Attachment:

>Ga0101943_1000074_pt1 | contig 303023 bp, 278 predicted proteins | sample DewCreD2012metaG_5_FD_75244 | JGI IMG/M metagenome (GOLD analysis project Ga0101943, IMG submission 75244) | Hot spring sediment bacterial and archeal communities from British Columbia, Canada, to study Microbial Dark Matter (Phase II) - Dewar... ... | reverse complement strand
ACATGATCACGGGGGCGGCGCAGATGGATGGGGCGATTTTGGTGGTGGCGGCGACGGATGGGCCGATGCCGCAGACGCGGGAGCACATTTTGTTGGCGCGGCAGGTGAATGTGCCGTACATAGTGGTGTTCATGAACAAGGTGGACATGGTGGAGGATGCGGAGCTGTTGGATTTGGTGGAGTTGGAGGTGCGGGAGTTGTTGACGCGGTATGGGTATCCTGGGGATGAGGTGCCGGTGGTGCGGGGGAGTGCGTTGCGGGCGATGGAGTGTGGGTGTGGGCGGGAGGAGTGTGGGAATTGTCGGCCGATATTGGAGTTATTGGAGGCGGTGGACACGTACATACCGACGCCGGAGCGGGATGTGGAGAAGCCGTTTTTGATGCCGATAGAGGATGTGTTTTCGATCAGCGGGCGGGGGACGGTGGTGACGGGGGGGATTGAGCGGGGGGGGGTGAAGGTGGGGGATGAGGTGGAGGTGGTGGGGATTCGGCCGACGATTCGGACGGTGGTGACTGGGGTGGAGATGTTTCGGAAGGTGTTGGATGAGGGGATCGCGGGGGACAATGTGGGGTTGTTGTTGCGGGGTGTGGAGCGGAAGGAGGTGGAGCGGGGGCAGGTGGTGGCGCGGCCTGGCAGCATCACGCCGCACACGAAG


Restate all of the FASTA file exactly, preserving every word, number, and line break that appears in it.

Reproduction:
>Ga0101943_1000074_pt1 | contig 303023 bp, 278 predicted proteins | sample DewCreD2012metaG_5_FD_75244 | JGI IMG/M metagenome (GOLD analysis project Ga0101943, IMG submission 75244) | Hot spring sediment bacterial and archeal communities from British Columbia, Canada, to study Microbial Dark Matter (Phase II) - Dewar... ... | reverse complement strand
ACATGATCACGGGGGCGGCGCAGATGGATGGGGCGATTTTGGTGGTGGCGGCGACGGATGGGCCGATGCCGCAGACGCGGGAGCACATTTTGTTGGCGCGGCAGGTGAATGTGCCGTACATAGTGGTGTTCATGAACAAGGTGGACATGGTGGAGGATGCGGAGCTGTTGGATTTGGTGGAGTTGGAGGTGCGGGAGTTGTTGACGCGGTATGGGTATCCTGGGGATGAGGTGCCGGTGGTGCGGGGGAGTGCGTTGCGGGCGATGGAGTGTGGGTGTGGGCGGGAGGAGTGTGGGAATTGTCGGCCGATATTGGAGTTATTGGAGGCGGTGGACACGTACATACCGACGCCGGAGCGGGATGTGGAGAAGCCGTTTTTGATGCCGATAGAGGATGTGTTTTCGATCAGCGGGCGGGGGACGGTGGTGACGGGGGGGATTGAGCGGGGGGGGGTGAAGGTGGGGGATGAGGTGGAGGTGGTGGGGATTCGGCCGACGATTCGGACGGTGGTGACTGGGGTGGAGATGTTTCGGAAGGTGTTGGATGAGGGGATCGCGGGGGACAATGTGGGGTTGTTGTTGCGGGGTGTGGAGCGGAAGGAGGTGGAGCGGGGGCAGGTGGTGGCGCGGCCTGGCAGCATCACGCCGCACACGAAG